Similarly, the Zeky get a whole bunch of unwholesome Transmutations based around atomic energy and its side effects. Three words: Mind. Control. Tumor.
In Vampire: The Requiem, a few of the bloodlines have these kind of abilities. Take the Carnival, whose special Discipline ranges from contortion tricks to merging with another vampire to form a hybrid. Or the Noctuku, who alter their flesh so they can absorb more blood and better digest vampiric flesh. Or the Norvegi, who lack fangs but make up for it by producing bony spines that allow them to feed through their fingers. Or...
In Mage: The Awakening, Mages have Branding Paradox, where the Abyss warps their body in various ways, which can include temporarily granting them strange mutations of their bodies (such as horns, claws, tails, and, of course, tentacles). There is also a Left-HandedLegacy called "the Legion", whose whole shtick is that they give up parts of their body to the Abyss, and receive mutated transplants in return.
The fourth clause of the Contract of Mirrors allows changelings to turn a limb into a weapon, their skin into bark, etc.
Mummies are all over this, able to call up eldritch abominations or turn themselves into avatars for them.
Demons are basically eldritch abominations in human form, and when they need to, they can reassume their true forms.
In the Glorantha setting of RuneQuest, Chaos Features (powers granted by exposure to "primal Chaos") often have a physical side effect like this—But some folks get Chaos Flaws instead, all side effect and no power.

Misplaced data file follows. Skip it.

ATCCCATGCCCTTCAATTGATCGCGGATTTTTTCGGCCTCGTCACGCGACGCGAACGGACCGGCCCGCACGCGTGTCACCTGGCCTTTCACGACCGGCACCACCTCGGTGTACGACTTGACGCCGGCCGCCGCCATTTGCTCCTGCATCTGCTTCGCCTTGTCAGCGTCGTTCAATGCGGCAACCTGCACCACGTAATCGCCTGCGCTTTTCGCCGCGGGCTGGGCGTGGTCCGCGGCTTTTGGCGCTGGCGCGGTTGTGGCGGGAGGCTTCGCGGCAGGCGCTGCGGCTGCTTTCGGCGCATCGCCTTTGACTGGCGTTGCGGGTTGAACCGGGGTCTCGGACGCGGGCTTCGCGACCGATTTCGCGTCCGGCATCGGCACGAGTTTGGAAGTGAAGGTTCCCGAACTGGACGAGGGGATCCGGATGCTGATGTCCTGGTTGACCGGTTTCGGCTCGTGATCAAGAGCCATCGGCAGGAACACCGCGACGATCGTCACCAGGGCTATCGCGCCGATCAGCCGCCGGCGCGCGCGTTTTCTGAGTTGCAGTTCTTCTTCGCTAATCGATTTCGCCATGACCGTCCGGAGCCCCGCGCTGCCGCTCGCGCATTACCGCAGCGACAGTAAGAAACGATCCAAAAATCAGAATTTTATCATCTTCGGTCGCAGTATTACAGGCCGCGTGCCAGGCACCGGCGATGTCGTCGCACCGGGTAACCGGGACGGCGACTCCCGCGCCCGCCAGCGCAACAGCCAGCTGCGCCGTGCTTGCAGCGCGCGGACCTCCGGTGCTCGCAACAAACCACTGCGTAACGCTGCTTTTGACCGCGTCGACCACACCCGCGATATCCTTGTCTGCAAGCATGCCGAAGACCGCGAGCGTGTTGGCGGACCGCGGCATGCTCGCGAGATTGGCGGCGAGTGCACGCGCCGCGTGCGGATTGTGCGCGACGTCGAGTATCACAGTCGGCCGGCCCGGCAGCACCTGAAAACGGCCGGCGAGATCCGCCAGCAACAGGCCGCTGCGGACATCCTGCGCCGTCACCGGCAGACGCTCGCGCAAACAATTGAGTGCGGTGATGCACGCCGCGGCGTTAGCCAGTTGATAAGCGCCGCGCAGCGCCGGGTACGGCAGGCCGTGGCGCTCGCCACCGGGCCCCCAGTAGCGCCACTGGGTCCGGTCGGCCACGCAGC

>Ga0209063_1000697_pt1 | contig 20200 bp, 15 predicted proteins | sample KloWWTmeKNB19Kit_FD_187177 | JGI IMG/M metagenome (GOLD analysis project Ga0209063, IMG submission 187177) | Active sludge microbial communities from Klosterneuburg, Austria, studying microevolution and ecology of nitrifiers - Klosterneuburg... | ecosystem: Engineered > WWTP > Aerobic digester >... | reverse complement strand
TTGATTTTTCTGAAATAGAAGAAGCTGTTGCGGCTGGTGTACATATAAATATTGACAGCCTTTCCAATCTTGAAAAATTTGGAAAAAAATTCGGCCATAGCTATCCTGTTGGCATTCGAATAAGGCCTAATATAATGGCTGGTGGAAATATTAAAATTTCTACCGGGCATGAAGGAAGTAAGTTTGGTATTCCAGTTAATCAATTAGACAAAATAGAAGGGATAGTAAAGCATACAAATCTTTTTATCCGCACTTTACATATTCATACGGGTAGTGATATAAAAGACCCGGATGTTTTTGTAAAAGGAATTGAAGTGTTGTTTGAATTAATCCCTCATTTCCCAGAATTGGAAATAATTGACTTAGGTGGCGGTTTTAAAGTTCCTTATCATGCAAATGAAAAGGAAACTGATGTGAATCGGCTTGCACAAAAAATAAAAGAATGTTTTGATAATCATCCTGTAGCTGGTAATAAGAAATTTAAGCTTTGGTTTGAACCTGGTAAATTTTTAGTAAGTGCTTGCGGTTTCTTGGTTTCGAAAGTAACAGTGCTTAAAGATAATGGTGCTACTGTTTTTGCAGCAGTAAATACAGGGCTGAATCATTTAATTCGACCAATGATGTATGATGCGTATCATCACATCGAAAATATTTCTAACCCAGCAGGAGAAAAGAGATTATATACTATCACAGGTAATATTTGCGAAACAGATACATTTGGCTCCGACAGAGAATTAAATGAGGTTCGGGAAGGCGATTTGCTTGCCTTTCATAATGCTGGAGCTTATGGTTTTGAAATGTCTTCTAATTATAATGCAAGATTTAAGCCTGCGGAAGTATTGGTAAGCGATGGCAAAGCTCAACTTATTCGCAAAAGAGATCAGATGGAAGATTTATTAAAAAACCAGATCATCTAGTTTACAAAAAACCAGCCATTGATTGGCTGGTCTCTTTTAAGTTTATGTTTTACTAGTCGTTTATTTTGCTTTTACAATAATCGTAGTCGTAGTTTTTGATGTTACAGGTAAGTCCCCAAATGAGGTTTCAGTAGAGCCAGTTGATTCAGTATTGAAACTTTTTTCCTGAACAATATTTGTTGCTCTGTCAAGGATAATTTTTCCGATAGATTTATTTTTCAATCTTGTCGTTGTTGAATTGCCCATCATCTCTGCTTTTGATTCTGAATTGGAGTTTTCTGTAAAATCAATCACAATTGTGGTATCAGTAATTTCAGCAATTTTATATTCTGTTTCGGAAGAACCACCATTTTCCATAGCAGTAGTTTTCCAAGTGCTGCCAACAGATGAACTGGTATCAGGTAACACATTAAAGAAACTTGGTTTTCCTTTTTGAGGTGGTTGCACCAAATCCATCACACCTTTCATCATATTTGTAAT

Nightbane. A Palladium horror dark fantasy, where your Blessed with Suck powers are to transform into an inhuman, grotesque, powerful form.
Exalted has a fair number of horrors with these abilities. Chimera Knacks for Lunars, some of the freakier Yozi charms for Infernals, the Abyssals and their freaky undeath powers...and let's not even get into a discussion of the Wyld. (With the Broken-Winged Crane expansion, Infernals can even literally turn into a shoggoth.)
Voidtech Charms for the Alchemicals generally appear as a techno-Lovecraftian device made of equal parts rust, meat and scientific blasphemy.
3e Infernals are slated to have some new weird things, like the prerequisite for Mind-Hand Manipulation being a brain tumour.
You can learn the Celtic "warp-spasm" in Scion. The picture that accompanies it shows someone in the middle stages of transformation, and it isn't pretty (he's effectively turning into a mutant crow).